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Jeff Miers' Soundbites: Beach Slang hates alternative rock, but loves Buffalo

Philadelphia’s Beach Slang stole the show at the most recent Music Is Art Festival, offering a torrid set celebrating the group’s punk influences and its modern indie ethic equally, and reminding some of us of a certain age what we felt like the first time we heard the Replacements, Bob Mould’s “Workbook” album, or even the early Goo Goo Dolls.

It’s not surprising to learn that Goos bassist Robby Takac is a major fan, but it does speak highly of our city’s capacity to become a go-to spot for up-and-coming indie bands looking for Los Angeles-level production talent at Rust Belt City prices to learn that the band recorded at GCR Recording Studios under the production auspices of Takac.

“MPLS” is the resulting twin-song EP. The visceral smackdown that is the band’s take on Bob Mould’s 1995 aural middle finger “I Hate Alternative Rock” is streaming now. It celebrates the Minneapolis indie-punk that guitarist/vocalist James Alex claims as the blueprint for what he hopes to achieve with his own band – which, I’ll hazard a guess, is to marry indelible pop-inflected hooks to an up-tempo, garage-y, primal thump and gorgeously sleazy guitars.

Listen, and admit it - Beach Slang basks in the glorious cacophony of of Husker Du’s face-melting “Zen Arcade” here.

[Related: Smiles at Music Is Art 2018 | Shots around Music Is Art]

James Alex of Beach Slang. (Getty Images)

The EP’s other Minneapolis punk cover is, more than appropriately, a take on Paul Westerberg’s “AAA,” originally released in 2002 beneath Westerberg’s nom de plume, Grandpa Boy.

“Minneapolis is the spot where my favorite rock and roll found its snot, where the tossed-away found a place to get un-tossed,” Alex says in a press release promoting “MPLS.”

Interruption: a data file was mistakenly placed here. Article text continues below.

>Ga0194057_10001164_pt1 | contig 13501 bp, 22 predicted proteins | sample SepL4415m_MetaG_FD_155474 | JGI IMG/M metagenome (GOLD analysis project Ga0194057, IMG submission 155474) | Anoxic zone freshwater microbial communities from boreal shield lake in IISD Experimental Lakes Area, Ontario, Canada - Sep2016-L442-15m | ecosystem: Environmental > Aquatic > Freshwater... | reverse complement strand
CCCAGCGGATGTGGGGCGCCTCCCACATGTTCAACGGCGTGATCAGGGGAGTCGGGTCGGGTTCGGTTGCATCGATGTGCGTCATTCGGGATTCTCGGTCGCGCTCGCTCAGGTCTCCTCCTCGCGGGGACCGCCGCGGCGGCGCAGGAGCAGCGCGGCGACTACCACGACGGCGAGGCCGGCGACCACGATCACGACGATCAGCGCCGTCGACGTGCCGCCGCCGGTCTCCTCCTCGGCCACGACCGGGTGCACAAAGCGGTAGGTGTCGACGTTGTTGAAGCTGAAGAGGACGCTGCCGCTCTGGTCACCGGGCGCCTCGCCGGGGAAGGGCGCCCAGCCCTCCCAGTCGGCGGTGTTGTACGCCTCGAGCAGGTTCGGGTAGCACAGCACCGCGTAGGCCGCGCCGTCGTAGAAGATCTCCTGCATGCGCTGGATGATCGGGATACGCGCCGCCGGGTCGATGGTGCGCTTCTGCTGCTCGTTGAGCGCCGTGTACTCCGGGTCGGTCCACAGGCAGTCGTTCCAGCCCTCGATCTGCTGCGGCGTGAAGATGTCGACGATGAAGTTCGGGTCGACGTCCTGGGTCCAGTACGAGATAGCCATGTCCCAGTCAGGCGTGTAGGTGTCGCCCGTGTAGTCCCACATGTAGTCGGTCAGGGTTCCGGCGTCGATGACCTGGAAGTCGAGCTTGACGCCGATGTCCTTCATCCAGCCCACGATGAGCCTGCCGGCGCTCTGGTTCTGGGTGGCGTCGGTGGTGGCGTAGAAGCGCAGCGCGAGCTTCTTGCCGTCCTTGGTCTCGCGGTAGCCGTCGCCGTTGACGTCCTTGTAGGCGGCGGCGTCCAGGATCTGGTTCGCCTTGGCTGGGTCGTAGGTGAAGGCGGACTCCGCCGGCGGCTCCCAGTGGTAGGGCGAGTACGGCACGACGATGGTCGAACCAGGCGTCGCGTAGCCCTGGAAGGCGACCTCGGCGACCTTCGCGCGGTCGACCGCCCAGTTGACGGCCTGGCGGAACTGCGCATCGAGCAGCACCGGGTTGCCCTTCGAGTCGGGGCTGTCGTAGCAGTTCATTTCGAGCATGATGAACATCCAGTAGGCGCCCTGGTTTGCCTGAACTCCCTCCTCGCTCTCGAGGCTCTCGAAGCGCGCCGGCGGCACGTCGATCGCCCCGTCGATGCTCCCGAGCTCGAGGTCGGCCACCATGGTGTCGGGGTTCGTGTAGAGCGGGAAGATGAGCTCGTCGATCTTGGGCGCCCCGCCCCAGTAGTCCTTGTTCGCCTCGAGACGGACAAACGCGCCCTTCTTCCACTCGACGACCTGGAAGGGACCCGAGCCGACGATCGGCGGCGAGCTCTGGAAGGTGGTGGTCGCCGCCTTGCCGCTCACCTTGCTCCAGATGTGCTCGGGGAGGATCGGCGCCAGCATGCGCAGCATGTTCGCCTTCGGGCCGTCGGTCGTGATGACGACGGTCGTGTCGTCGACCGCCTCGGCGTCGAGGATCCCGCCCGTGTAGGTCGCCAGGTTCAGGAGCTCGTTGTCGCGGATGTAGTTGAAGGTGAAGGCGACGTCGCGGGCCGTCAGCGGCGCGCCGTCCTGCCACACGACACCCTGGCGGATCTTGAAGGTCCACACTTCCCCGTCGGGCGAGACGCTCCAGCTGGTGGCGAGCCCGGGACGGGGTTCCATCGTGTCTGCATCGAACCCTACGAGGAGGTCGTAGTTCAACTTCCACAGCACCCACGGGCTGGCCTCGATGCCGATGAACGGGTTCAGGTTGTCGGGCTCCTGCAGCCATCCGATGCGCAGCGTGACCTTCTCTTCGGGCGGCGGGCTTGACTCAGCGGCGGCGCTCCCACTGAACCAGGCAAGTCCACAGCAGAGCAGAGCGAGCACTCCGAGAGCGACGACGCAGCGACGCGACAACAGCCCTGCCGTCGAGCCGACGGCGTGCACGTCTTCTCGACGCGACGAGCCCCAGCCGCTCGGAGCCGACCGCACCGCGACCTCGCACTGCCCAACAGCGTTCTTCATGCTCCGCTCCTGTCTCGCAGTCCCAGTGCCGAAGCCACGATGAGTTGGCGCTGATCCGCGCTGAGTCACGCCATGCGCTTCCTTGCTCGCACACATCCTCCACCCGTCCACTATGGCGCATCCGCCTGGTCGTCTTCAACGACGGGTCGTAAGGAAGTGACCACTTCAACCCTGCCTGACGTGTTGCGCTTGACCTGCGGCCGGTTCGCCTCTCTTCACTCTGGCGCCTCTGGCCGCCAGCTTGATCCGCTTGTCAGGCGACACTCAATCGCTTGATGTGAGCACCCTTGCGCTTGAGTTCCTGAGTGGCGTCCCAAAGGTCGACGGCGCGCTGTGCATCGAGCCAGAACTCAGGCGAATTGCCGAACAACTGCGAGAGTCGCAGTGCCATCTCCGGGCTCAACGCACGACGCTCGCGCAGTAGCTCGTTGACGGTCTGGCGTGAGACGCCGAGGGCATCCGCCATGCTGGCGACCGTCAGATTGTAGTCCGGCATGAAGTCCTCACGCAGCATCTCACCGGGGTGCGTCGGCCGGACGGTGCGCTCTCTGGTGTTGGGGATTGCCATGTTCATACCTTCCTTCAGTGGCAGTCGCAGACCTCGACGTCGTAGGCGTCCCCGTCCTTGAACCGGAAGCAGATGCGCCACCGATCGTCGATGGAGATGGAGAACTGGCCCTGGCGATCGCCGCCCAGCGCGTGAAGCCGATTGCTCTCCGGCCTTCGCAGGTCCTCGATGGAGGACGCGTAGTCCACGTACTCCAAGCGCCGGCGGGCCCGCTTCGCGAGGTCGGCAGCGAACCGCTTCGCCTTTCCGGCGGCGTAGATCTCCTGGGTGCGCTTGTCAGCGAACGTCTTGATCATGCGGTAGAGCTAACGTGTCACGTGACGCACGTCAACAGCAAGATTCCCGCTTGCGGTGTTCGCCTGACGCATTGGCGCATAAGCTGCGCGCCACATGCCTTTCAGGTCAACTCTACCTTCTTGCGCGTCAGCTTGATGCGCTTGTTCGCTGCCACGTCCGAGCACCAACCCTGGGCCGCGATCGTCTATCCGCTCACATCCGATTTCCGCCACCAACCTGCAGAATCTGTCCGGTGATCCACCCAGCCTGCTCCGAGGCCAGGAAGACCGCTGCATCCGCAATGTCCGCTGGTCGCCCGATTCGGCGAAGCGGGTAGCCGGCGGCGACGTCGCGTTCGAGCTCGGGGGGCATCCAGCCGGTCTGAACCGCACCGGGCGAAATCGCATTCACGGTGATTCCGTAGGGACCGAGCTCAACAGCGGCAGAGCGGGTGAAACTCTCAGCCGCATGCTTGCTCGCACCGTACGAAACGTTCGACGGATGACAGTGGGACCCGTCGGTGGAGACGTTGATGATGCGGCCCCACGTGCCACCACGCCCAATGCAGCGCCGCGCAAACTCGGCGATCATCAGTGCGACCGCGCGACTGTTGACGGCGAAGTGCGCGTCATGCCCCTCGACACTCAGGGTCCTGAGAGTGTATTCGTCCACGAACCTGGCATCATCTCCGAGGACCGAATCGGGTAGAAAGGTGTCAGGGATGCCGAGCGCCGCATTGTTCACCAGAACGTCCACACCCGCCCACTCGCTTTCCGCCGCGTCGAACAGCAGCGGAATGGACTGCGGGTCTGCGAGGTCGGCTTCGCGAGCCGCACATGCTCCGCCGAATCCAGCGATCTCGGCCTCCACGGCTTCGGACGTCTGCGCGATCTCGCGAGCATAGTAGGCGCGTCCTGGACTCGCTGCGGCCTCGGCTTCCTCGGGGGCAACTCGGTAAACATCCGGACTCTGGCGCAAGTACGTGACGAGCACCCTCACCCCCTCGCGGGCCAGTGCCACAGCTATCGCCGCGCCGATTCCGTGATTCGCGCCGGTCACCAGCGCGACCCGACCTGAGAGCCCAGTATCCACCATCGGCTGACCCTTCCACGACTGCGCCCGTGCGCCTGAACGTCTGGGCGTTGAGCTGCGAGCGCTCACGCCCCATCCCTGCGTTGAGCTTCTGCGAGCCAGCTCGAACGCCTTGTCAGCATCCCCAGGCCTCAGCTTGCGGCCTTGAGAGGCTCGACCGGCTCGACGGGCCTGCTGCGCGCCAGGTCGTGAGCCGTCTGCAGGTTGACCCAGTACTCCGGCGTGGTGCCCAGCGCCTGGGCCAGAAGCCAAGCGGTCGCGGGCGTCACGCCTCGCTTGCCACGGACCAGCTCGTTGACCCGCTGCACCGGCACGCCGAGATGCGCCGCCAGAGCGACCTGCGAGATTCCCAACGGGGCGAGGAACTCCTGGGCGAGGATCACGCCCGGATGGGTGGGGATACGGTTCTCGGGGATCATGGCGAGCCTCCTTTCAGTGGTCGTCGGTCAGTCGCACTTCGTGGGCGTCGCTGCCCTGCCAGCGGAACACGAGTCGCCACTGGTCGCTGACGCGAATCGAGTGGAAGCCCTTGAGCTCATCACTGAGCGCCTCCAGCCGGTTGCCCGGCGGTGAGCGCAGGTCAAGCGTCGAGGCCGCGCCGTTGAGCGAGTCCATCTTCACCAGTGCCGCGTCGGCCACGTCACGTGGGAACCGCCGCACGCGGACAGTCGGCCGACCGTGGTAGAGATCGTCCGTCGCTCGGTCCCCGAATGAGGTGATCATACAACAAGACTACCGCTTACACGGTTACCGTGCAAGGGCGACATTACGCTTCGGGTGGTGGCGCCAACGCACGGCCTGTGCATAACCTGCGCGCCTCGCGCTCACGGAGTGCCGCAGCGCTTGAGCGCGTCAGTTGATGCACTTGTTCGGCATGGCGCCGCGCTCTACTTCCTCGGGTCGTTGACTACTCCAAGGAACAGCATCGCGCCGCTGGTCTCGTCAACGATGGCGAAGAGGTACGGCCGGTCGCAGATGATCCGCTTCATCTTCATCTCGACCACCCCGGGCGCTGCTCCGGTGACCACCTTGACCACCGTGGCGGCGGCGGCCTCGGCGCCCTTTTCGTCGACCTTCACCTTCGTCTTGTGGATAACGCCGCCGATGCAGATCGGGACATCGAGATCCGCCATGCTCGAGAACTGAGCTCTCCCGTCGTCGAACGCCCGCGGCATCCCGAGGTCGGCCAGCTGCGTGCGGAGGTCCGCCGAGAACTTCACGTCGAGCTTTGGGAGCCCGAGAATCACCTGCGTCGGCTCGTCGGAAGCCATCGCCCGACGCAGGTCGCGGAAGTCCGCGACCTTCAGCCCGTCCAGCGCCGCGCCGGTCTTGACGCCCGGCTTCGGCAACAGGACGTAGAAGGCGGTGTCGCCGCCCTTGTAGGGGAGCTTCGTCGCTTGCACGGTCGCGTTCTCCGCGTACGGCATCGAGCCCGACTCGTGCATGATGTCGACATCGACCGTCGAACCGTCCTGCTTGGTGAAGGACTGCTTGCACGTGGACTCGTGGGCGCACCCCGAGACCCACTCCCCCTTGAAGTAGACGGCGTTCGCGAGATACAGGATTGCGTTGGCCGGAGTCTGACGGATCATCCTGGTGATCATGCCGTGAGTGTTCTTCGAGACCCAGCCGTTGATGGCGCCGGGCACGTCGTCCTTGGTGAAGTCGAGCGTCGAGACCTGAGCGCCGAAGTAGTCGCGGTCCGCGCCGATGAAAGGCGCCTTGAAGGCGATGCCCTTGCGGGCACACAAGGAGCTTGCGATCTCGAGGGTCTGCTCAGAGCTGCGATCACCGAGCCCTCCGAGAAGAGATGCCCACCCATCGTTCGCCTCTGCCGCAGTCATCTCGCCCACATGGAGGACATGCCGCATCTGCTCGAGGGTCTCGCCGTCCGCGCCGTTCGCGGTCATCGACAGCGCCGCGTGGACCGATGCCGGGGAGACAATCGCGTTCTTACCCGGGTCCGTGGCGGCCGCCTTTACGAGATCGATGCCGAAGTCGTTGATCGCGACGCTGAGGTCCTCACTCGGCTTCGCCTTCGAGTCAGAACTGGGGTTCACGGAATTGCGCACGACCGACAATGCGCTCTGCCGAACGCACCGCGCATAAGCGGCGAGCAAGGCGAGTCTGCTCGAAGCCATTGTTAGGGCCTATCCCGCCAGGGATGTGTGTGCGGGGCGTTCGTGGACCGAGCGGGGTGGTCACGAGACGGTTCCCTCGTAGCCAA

“It felt like the right way to tell a whole city ‘thanks for showing me the way.’ Westerberg taught me how to write with defiance and tenderness, how to be a dope and a poet. Husker Du showed me how to make it all loud as hell.”

Nice. Check it out.

Mosswalk dropping debut full-length. I met Sean McNamara when I walked into our mutual friend's basement with my guitar over my shoulder.  I knew of McNamara from his work with Big Martha, but our paths had never crossed. (We were part of a group that covered the Allman Brothers Band's legendary "At Fillmore East" album for a Gusto Vinyl Happy Hour at the Sportsmen's Tavern.)

Ten minutes into our rehearsal, we had successfully burned through a first take on the AB Band's "Hot "Lanta," and I felt like I had known the guy for decades. McNamara had soul, he had taste, and he most definitely had the fire.

He also had an original music project that he was more than a little bit psyched about. Along with his musical cohorts Ryan Cass (keys and vocals), Jamie Sunshine (drums and vocals) and Daniel Heuskin (bass and vocals) McNamara formed Mosswalk in 2017, and rapidly built up a following for what he describes as a musical journey "focused on dynamic songwriting, sonic exploration, and an immersive live experience."

The band recently completed work on its debut studio effort, "Magnata," and will celebrate its release with the help Buffalo indie and jam bands Soular Plexus and Witty Tarbox  at 10 p.m. Feb. 16 at Nietzsche's ($5).

Mosswalk. (Photo courtesy Mosswalk)

Short spins. Speaking of Witty Tarbox, that band's Bryan Williams is hosting the free Friday Happy Hour at Mohawk Place on Feb. 15, beginning at 5 p.m. ... The Tim Clarke Soultet (Darryl Washington - drums, Ed Croft - bass, Harry Graser - keys, Nelson Rivera - sax/percussion, Tim Clarke - trumpet/flugelhorn) plays a "Soul Jazz Saturday" at noon Feb. 16 in the Sportsmen's Tavern. Musicians are encouraged to "bring your axes."... Buffalo Soulja will celebrate Bob Marley's birthday at 10 p.m. Feb. 16, with a tribute to the great man at Dinosaur BBQ.


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